Short Story Monday: The Way of the Cross

Short Story Monday

The Way of the Cross by Daphne DuMaurier is the last in her book of short stories Don't Look Now and Other Stories. I think I enjoyed this one the most. A group of Brits travels to Jerusalem on a tour organised by their Vicar. Before landing, the Vicar falls ill leaving an inexperienced parson, Rev. Edward Babcock, in charge. Babcock doesn't want to be in charge of this group of people he doesn't even like. They are tourists, not pilgrims, and all suffer the sin of pride, even the Reverend. Colonel Mason loves to tell stories of his glory days in the army. His wife, Lady Althea is vain and self-important. Jim Foster is a sexist businessman. His long suffering wife likes to make people feel guilty about the poverty in the world although she wears a fur coat. The Smiths are a newlywed couple with bedroom problems. Miss Dean is a spinster with a very different idea of Jerusalem than the bustling city of pilgrims and shopkeepers. Joining the Masons are their precocious nine year old grandson, Robin. He's the only one who's enjoying himself, taking in the sights and the history, while the rest think about themselves and their own disappointments. Unintentionally, they overhear things about themselves they never wanted to know. On a day trip, to the Way of the Cross each one experiences a humiliating event that humbles them and draws them closer as people.

This story is different than the others. There is no hint of the macabre. Everything that happens to the tourists is something that could happen to anyone of us. Each of these people, believing themselves to be above others in the human race end up having very human experiences. The pilgrims humble themselves in the Holy Land. The tourists become humble. The writing reminds me why I enjoy DuMaurier so much.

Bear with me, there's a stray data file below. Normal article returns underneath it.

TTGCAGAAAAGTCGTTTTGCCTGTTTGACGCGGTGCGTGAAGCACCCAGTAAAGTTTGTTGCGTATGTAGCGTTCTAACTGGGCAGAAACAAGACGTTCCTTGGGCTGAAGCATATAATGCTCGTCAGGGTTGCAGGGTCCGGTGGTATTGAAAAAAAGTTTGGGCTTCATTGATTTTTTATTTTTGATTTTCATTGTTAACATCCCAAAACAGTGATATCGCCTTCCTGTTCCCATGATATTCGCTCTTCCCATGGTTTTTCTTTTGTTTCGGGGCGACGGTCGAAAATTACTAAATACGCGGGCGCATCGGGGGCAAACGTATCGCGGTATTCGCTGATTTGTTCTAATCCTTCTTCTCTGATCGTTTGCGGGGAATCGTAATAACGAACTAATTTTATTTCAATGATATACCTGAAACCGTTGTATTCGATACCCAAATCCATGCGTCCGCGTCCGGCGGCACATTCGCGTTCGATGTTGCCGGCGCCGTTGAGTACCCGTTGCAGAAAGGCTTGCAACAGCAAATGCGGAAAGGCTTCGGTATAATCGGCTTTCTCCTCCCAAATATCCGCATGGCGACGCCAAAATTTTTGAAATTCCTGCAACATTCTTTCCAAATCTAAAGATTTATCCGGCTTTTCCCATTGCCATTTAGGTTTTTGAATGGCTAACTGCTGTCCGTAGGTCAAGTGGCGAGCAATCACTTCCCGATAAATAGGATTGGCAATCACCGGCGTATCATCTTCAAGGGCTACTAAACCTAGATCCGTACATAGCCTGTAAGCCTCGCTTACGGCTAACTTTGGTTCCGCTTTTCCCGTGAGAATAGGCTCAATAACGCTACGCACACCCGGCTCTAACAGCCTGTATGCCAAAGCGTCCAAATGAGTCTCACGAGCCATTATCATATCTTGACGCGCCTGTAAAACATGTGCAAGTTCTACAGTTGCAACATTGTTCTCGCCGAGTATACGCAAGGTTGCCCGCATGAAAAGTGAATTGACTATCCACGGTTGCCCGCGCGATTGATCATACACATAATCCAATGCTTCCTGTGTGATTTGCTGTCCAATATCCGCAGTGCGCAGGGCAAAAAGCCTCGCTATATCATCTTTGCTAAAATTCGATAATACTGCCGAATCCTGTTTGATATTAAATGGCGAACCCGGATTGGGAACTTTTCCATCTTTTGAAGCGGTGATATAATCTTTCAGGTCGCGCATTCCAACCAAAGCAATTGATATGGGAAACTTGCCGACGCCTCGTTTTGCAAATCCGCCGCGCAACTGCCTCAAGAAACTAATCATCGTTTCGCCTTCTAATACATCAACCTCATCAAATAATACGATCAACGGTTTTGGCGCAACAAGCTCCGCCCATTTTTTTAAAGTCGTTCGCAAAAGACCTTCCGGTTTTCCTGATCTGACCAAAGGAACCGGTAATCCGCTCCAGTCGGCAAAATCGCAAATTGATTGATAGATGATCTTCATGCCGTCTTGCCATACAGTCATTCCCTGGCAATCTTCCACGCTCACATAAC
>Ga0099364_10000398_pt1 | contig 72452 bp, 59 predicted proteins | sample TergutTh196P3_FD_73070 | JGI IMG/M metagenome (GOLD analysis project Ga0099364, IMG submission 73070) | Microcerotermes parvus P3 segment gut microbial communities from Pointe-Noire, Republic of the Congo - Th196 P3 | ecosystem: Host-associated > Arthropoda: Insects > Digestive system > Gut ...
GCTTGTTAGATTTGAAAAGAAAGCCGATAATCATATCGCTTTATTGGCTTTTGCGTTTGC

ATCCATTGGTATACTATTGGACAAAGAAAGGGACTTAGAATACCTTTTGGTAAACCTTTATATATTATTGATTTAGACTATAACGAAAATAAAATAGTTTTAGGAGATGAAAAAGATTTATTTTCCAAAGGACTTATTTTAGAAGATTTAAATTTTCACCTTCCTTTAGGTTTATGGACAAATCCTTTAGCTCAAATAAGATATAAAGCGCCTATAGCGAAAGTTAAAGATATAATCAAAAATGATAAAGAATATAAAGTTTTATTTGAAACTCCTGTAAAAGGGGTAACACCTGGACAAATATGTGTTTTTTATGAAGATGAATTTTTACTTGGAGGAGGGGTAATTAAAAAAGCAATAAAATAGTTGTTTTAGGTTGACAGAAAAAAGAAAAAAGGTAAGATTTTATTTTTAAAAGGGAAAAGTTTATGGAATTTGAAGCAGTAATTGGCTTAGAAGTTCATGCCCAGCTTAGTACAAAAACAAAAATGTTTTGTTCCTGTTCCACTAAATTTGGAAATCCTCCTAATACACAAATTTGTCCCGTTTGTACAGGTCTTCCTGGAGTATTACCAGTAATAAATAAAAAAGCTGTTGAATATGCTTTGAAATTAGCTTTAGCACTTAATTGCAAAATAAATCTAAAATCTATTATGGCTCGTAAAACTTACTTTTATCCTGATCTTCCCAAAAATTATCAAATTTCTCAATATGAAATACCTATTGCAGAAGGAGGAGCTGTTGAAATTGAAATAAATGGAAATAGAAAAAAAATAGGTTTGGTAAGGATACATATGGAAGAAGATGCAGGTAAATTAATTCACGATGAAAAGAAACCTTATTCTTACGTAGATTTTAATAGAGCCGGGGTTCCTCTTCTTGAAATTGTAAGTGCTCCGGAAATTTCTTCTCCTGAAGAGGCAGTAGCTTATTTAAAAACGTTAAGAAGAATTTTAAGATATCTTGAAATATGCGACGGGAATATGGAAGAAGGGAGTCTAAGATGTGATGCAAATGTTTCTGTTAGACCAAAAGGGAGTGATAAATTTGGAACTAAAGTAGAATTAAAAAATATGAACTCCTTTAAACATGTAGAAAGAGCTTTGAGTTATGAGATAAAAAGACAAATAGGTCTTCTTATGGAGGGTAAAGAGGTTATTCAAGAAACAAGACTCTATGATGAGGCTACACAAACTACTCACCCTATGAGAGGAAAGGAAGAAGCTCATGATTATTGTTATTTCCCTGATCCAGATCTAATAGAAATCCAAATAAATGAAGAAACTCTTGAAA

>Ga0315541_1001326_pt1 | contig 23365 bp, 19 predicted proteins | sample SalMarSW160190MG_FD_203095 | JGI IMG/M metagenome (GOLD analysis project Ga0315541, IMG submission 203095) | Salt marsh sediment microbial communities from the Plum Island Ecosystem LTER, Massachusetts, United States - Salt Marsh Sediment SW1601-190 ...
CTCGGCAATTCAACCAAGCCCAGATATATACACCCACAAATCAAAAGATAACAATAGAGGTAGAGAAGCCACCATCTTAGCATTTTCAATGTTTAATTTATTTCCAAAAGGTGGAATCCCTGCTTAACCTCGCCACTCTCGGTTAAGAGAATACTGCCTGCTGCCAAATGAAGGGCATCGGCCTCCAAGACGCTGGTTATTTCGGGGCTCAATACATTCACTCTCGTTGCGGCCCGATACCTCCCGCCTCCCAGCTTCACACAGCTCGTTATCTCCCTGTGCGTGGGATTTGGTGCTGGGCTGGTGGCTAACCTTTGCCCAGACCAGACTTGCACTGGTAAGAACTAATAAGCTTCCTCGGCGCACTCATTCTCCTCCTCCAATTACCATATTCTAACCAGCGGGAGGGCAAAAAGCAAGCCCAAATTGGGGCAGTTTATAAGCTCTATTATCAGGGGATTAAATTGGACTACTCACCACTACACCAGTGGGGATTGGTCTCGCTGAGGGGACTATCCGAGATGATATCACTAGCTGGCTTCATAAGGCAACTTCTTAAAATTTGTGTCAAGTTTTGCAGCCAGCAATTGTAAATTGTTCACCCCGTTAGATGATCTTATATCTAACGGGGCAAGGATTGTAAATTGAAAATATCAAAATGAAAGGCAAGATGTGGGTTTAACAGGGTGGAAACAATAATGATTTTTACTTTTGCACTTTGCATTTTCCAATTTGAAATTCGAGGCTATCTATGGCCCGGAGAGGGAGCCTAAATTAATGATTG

John from The Book Mine Set invited me to host this week's Short Story Monday. If you've reviewed a short story this week, please leave a link:

Note: Grr! Mr Linky is acting flaky. If he's not working leave a link in the comments. Thanks.


  1. I should be in bed, but I got this done tonight since I won't get a chance tomorrow until evening. Great hostess today, Mr Linky and everything. Have a great day

  2. "The Way of the Cross" was my least favorite in that collection. I liked reading your review to get a different perspective.

  3. I posted about some Gogol short stories here.

  4. The only DuMaurier book I've read is of course Rebecca but I'd definitely like to read more by her. I did read two short stories but didn't get to review them on time for short story monday. Maybe next week! :)

  5. Ooops, I accidentally put my email address in the Mr. Linky thing! Anyway, disregard.

    Thanks for hosting. My link is here:

    I posted about an excellent horror story by Guy de Maupassant called "The Horla".

  6. Sadly, I have never read anything by DuMaurier. I keep telling myself someday!

    That photo of her is really captivating. Something about those eyes...I wonder what she was thinking about?

  7. Lately I've been finding that the stories and books that appeal to me the most involve group dynamics (Saramago's Blindness comes to mind. This one sounds like it'd be right up my alley.

  8. here's one from the online mag The Brooklyn Rail:

  9. First, I love your header!
    Secondly, I love that picture of Daphne du Maurier (I've always wanted a bob like that!)
    Thirdly, I've never read this work of hers, but Rebecca remains one of my all time favorite books. Thanks for this review!

  10. John- You might like this one.

    Nyssaneala- She looks really soulful, doesn't she?

    Bellezza- Thanks!


Thanks for visiting! Please leave a comment. I've disabled Anonymous comments since I've had a barrage of Anon spam lately. Sorry about that.
Also, if you leave a legit comment but it contains a spammy link, it will not be published.